Is the Trumpet we hear the Trumpet they hear?

Discussion in 'Trumpet Discussion' started by Bachstul, Feb 24, 2009.

  1. Bachstul

    Bachstul Mezzo Forte User

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    Jan 25, 2009
    I've seen the teethmarks Thomas Edison planted into the wood casement of his developing phonograph to "listen" for signs of vibrations emitted, traveling from his teeth to his auditory nerve via the bones of his skull and incus.

    You know your voice sounds "different" to you when you hear it on a home video. Everyone says to you "No, that's how you sound when you speak." A mass of your voice vibrations enriched by your sinus cavities travel inside directly to your auditory nerves completely bypassing your ear, located behind the mouth.

    So, with our ears behind our trumpet bell, and the trumpet frequencies vibrating through our skull bones directly to the auditory nerve, does the trumpet one is playing actually sound like the one everybody hears?
     
  2. Labidochromis

    Labidochromis Pianissimo User

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    Jan 7, 2009
    Armstrong BC.
    IMO: No,

    Play something in a flat room, " no echo or dynamics, outside works as well" then play the same thing facing a mirror.

    you should hear a lot of detail in the higher frequencies that you didn't hear when you were away from the mirror. Higher frequencies are more directional than lower frequencies and will note project backward from the source as the lower frequencies do.

    The shape of the bell will affect this, I believe some rimless bells give the player more feedback because those higher frequencies are not dampened by the wire wrap and will carry back off the bare edge of the bell.

    as to whether you can hear your own lips vibrate and carry back through your facial structure, I would say this is likely but very hard to quantify as there are other factors that come into play as mentioned above.

    That is what comes to mind so far, maybe someone else has some more interesting bits to offer?

    Cheers!

    :cool:
     
  3. Snorglorf

    Snorglorf Pianissimo User

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    Nov 13, 2008
    I definitely sound different when listening to myself recorded
     
  4. rowuk

    rowuk Moderator Staff Member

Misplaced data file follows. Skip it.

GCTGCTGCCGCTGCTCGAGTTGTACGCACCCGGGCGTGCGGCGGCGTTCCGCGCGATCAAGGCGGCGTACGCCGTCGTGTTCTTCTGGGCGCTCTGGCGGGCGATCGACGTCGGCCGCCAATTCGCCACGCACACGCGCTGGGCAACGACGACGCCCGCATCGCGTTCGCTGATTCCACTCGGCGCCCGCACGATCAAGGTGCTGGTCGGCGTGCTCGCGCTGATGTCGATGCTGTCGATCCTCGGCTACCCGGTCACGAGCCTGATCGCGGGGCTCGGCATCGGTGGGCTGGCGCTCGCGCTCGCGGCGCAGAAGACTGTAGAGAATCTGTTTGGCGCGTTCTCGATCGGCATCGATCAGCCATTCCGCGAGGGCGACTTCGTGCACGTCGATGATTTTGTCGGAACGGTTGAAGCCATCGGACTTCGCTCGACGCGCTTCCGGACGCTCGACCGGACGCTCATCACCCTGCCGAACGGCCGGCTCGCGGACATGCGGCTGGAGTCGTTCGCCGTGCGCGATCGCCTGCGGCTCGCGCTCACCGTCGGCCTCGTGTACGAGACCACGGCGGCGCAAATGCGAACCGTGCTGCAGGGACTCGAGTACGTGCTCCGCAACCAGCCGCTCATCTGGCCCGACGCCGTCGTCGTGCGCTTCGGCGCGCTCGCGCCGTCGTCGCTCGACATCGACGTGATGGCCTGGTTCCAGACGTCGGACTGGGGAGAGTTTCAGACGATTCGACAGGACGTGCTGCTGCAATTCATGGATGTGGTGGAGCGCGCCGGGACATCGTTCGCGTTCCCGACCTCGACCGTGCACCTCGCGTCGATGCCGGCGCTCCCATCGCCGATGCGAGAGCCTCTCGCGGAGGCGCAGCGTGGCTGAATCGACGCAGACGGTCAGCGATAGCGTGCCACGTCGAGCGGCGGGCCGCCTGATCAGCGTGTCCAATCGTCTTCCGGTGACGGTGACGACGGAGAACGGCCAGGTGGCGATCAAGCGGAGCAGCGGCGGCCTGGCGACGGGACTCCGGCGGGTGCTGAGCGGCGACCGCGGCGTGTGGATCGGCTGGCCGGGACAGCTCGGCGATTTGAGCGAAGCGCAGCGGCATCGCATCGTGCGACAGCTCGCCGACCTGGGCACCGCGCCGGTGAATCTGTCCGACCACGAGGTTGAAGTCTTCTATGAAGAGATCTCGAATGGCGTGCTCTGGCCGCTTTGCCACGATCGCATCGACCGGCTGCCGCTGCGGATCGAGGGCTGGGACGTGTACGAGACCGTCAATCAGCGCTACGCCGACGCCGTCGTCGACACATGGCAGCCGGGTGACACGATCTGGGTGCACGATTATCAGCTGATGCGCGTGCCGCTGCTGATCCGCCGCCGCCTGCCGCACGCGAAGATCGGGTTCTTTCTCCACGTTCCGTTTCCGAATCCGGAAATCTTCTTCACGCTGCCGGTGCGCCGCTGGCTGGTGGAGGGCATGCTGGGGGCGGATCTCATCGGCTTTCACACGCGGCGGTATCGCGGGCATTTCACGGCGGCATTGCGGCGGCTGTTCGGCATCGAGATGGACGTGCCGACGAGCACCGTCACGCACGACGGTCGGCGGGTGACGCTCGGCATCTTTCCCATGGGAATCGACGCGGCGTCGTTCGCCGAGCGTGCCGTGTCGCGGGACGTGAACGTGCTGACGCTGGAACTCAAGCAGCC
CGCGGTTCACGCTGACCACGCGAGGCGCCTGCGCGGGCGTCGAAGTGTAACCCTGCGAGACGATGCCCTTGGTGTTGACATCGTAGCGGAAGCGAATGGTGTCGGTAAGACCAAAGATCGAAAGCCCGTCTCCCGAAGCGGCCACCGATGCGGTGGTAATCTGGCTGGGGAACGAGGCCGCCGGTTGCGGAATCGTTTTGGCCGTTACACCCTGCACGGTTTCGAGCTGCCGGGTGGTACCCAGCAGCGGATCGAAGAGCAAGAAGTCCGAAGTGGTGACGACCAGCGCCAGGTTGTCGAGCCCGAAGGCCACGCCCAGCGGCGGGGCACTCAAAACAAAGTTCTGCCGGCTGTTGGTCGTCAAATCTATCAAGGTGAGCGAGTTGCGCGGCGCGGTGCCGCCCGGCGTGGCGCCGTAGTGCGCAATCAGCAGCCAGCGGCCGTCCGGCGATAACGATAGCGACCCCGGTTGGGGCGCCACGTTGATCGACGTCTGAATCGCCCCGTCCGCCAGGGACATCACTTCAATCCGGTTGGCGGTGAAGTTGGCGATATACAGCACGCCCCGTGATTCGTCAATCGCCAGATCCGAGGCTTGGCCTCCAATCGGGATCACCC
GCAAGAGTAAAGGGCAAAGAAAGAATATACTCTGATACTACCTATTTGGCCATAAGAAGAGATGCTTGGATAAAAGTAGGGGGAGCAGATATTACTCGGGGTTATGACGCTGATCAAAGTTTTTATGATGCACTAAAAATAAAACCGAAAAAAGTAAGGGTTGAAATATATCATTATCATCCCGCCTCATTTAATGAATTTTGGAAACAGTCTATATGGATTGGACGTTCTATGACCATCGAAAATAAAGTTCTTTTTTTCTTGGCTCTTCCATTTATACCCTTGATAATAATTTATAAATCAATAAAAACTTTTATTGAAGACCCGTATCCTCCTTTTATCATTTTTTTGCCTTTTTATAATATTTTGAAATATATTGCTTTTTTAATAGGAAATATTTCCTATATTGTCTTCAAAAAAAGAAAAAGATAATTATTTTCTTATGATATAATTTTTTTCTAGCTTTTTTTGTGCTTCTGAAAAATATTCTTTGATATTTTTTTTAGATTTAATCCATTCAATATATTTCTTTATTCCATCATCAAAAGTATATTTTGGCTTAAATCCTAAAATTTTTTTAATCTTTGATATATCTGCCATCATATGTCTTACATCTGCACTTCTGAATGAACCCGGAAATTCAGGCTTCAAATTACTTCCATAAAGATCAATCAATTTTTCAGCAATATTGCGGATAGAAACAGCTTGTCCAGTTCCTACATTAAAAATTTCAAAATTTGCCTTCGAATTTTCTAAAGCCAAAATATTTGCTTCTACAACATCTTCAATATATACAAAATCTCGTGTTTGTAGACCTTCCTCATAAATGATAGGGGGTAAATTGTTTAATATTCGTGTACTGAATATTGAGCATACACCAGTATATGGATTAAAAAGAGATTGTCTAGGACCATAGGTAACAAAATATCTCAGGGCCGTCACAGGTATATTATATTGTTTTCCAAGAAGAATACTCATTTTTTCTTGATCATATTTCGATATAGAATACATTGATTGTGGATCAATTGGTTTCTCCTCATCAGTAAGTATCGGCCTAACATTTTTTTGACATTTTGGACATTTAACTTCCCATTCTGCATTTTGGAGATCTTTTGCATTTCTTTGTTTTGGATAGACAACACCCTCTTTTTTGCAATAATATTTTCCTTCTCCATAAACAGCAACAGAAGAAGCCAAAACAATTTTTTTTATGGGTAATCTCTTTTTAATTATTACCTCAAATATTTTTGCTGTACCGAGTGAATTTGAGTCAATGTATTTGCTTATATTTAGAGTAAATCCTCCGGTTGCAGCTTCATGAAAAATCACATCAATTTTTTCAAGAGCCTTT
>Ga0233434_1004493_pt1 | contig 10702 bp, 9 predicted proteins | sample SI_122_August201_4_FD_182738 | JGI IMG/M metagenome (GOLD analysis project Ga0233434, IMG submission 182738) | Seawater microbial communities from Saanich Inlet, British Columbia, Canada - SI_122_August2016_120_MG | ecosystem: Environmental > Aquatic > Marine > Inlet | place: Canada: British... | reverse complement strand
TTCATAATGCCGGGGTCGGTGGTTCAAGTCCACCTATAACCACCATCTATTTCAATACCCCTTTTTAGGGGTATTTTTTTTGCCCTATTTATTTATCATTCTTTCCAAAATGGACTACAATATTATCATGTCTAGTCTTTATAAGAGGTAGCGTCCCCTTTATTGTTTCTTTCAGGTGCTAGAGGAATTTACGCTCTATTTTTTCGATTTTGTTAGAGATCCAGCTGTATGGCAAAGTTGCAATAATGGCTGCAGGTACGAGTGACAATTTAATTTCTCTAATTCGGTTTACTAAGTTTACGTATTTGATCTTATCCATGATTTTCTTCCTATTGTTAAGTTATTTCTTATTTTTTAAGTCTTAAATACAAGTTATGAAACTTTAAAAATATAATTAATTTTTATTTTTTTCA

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    That is a no brainer. If the trumpet sounded the same from both sides, nobody would play it. No sense in destroying your own ears!

    The bell only lets a certain range of frequencies pass back to the player. The less that the player gets, the more that is available for the audience. Too little feedback means that we always play too loud.
     
  5. Labidochromis

    Labidochromis Pianissimo User

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    Jan 7, 2009
    Armstrong BC.
    Thats really funny, I never thought of that.

    I wondered why my wife developed a flinch when the horn came out of the case!!

    :cool:
     
  6. zonebob

    zonebob New Friend

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    My dog always runs away, but he's a shelter dog, and I assumed someone had yelled at him. He's my shadow, except when the trumpet is in my hand, then he won't come near me.
     
  7. SilverHorn

    SilverHorn Pianissimo User

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    Feb 2, 2009
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    I've noticed that also, I sound very different when I hear a recording of myself versus what I hear while I'm playing. Maybe that would explain why my wife bought her some earplugs when I received my trumpet. :cool:
    I have stood in front of a wall before while playing and sounded different, but not in front of a mirror.
     
  8. veery715

    veery715 Utimate User

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    Both my cats leave the room when a horn comes out.
    veery
     
  9. Rushtucky

    Rushtucky Pianissimo User

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    Sep 15, 2008
    Indianapolis, Indiana
    Thanks for the mirror idea. Something that I have never thought about. Besides I have been wanting to put a full length mirror in my studio to check posture and to make sure that my horn is as parallel to the floor as possible when playing.

    Quick thought on recording with a tape recorder. Depending on the type of recorder, the feed back will not give a good example of tone. Whenever I want to get a good example of a piece that I am working on I go to the high school where they have some excellent recording equipment and it really tells the story so you know where to make adjustments.
     
  10. Snorglorf

    Snorglorf Pianissimo User

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    Nov 13, 2008
    What difference does a mirror make with sound? Is it just because it's a flat smooth surface? Surely its reflective qualities only apply to light.
     

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